This picture is emblematic of French nationalism. It is the positive self-image of Frenchness. It used to be on our currency, and some anti-capitalist protesters recreate it everytime ther’s a camera around (no gun wielding child though, usually). The kind of protesters who say that deporting illegal immigrants is shameful from the ‘country of human rights’, who invoke Liberté, Egalité, Fraternité as Republican principles. My only reason to oppose defacing it is that everyone has a great legitimate reason to want to add their own message to this nationalist absurdity. But someone actually did it (and is now in custody as they are trying to establish whether she is insane or not).
Two things attracted my attention in this story, though, one is that a sensible, reasonable individual whose views I respect recently linked to this New Statesman article as a justification to vote in the Scottish independence referendum: http://www.newstatesman.com/politics/politics/2013/02/spirit-bannockburn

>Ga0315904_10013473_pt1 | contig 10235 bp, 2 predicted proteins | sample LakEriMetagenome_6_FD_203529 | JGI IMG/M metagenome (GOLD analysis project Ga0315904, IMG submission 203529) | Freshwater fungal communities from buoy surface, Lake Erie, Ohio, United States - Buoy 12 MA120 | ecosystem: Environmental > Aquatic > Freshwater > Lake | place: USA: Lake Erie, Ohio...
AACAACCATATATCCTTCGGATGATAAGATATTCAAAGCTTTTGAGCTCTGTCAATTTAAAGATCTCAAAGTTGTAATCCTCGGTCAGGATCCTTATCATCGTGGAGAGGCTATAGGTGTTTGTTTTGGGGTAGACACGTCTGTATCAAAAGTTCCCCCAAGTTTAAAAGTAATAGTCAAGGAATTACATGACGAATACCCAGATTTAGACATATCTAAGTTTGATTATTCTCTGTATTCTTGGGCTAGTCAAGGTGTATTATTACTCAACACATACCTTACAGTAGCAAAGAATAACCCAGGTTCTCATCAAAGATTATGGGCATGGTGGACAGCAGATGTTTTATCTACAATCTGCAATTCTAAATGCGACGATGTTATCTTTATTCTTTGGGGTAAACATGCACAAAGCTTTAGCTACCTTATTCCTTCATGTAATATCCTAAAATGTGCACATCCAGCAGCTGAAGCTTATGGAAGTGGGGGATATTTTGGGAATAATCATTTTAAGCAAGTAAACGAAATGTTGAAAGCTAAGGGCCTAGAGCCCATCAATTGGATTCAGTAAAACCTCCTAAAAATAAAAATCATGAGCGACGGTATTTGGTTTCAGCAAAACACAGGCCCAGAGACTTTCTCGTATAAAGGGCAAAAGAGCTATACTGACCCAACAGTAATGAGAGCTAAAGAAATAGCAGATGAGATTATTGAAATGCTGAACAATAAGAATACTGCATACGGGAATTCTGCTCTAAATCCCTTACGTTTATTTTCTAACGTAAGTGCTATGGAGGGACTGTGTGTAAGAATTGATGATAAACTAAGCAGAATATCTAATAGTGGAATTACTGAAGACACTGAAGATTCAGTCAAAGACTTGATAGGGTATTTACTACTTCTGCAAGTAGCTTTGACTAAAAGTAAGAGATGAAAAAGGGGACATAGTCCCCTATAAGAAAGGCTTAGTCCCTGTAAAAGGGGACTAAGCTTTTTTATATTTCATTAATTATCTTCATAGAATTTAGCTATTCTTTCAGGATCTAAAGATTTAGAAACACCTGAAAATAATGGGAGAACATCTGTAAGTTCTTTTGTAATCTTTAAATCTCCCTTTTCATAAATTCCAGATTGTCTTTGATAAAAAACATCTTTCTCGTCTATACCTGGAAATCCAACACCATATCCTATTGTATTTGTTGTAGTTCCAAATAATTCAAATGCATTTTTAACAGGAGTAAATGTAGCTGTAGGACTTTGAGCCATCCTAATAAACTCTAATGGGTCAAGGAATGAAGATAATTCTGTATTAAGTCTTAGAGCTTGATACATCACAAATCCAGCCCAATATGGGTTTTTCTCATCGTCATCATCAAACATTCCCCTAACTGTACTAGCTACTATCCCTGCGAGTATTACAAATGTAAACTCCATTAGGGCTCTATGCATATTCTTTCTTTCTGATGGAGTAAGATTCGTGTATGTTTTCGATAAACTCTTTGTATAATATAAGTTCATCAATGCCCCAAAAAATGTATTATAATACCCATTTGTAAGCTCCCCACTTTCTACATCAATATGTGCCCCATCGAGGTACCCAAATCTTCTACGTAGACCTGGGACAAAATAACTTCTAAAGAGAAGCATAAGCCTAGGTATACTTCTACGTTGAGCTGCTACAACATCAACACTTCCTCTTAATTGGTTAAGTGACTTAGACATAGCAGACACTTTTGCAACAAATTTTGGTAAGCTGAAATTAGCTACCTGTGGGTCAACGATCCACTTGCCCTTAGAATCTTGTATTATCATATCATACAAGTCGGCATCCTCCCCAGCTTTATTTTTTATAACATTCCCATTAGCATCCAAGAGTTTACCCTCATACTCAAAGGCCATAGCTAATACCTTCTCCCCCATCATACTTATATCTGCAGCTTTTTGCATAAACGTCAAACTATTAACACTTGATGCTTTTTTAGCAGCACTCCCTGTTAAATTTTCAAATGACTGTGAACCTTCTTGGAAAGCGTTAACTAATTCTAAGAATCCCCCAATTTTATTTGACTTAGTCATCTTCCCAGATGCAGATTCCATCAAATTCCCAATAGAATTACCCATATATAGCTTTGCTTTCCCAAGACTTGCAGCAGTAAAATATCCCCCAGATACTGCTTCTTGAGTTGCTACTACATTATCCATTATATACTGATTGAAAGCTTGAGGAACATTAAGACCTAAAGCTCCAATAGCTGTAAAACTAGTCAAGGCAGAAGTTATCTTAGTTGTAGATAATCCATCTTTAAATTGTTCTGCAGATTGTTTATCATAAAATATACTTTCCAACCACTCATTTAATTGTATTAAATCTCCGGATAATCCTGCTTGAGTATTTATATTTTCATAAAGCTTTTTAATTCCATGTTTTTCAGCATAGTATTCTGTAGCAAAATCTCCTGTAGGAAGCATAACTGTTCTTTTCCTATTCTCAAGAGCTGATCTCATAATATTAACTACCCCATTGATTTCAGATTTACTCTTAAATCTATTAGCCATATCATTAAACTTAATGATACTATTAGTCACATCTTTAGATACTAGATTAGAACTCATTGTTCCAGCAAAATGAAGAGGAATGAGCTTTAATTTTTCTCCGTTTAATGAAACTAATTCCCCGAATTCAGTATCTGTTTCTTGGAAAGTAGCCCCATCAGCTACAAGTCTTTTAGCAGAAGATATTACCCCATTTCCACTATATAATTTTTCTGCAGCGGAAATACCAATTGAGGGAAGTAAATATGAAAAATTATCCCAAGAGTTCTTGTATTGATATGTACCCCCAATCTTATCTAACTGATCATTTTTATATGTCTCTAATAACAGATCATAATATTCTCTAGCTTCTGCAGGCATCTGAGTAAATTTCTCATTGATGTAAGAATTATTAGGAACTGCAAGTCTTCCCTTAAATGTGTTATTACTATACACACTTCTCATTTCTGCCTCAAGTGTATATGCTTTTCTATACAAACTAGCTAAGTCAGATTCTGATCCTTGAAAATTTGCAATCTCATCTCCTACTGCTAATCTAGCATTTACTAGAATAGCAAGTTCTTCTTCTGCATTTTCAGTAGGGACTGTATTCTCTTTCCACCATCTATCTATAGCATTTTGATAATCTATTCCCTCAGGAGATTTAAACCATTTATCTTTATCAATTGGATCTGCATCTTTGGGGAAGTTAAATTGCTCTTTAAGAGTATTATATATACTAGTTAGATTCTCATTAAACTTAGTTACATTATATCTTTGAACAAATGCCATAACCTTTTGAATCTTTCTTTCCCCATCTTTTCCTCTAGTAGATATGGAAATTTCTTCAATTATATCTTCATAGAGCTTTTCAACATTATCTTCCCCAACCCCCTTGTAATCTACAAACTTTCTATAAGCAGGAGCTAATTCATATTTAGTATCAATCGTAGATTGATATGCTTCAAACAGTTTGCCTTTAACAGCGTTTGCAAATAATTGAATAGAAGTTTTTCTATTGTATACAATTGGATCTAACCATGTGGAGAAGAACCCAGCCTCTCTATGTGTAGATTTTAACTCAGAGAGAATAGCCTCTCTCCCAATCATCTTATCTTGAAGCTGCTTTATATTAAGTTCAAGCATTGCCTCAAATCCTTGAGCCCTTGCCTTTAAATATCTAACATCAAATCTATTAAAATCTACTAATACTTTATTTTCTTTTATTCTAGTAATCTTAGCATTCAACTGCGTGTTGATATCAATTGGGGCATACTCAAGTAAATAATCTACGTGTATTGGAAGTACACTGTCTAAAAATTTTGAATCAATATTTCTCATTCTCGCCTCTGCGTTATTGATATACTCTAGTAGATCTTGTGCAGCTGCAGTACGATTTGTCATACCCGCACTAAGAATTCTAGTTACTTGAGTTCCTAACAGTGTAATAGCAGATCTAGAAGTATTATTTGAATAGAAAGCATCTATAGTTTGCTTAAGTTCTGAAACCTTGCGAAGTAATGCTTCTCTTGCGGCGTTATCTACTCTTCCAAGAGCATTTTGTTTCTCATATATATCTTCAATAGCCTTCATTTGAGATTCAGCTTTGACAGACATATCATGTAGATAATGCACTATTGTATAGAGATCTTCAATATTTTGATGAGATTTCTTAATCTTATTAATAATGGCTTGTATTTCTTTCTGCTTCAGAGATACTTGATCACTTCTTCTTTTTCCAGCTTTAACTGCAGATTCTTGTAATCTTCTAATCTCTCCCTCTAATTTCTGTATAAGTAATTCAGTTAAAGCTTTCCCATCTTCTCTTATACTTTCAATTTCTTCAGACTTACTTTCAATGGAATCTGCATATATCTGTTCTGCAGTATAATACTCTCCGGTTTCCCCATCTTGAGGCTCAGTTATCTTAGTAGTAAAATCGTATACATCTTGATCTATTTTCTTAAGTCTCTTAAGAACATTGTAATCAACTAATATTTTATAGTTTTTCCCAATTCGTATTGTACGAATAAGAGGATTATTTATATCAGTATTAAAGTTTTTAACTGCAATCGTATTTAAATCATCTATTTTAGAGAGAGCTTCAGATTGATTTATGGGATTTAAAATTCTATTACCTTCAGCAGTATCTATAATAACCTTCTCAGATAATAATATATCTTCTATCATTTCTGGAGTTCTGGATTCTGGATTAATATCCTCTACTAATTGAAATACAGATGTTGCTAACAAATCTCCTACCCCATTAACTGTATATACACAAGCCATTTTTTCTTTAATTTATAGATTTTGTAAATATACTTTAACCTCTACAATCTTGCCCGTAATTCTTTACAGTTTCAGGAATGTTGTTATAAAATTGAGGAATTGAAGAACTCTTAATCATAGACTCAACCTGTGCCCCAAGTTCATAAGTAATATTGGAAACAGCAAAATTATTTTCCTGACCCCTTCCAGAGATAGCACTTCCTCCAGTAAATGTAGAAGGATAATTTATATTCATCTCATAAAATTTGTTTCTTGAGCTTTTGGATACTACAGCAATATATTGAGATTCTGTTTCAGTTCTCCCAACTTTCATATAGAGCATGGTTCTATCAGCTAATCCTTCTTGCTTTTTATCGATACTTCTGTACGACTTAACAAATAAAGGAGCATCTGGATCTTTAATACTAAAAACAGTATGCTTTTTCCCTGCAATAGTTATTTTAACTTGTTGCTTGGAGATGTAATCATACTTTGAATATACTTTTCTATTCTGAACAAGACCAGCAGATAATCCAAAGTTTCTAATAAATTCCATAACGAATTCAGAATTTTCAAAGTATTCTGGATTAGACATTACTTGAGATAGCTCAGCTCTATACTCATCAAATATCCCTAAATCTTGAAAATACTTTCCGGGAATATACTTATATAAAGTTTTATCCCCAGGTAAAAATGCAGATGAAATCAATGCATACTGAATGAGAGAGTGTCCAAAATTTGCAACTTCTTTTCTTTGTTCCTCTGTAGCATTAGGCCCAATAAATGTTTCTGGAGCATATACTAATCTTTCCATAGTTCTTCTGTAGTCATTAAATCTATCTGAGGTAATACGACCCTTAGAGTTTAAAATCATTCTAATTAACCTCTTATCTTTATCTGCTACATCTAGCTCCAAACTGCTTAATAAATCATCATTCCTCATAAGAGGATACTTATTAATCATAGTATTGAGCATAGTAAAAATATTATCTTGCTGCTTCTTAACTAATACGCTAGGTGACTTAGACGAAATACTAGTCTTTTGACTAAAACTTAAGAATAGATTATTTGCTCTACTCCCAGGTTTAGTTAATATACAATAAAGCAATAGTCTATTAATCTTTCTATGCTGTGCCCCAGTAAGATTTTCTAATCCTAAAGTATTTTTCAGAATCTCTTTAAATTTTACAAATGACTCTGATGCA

The article claims that the exaltation of the so called ‘spirit of Bannockburn’ is not nationalism. ‘O rly?’ comes to mind. Scotland became a wealthy nation thanks to the slave-trade. Its attempts at empire-building failed though, so it united with England. Now there are no more benefits to colonies, so it wants out. Nationalism is what sugar-coats this bleak reality with things such as the Spirit of Bannockburn. Nationalism as resistance, nationalism as revolution.
The second is that what the individual wrote on the painting was a reference to a 9/11 conspiracy theory. So much for an act of extreme anti-nationalist yellowism.
People desillusioned by communism turn to nationalism, people desillusioned by nationalism turn to conspiracy theory… Is hopping from one bankrupt ideology to the next all that is left in a world gone mad? Liberty is not leading anyone anywhere anymore.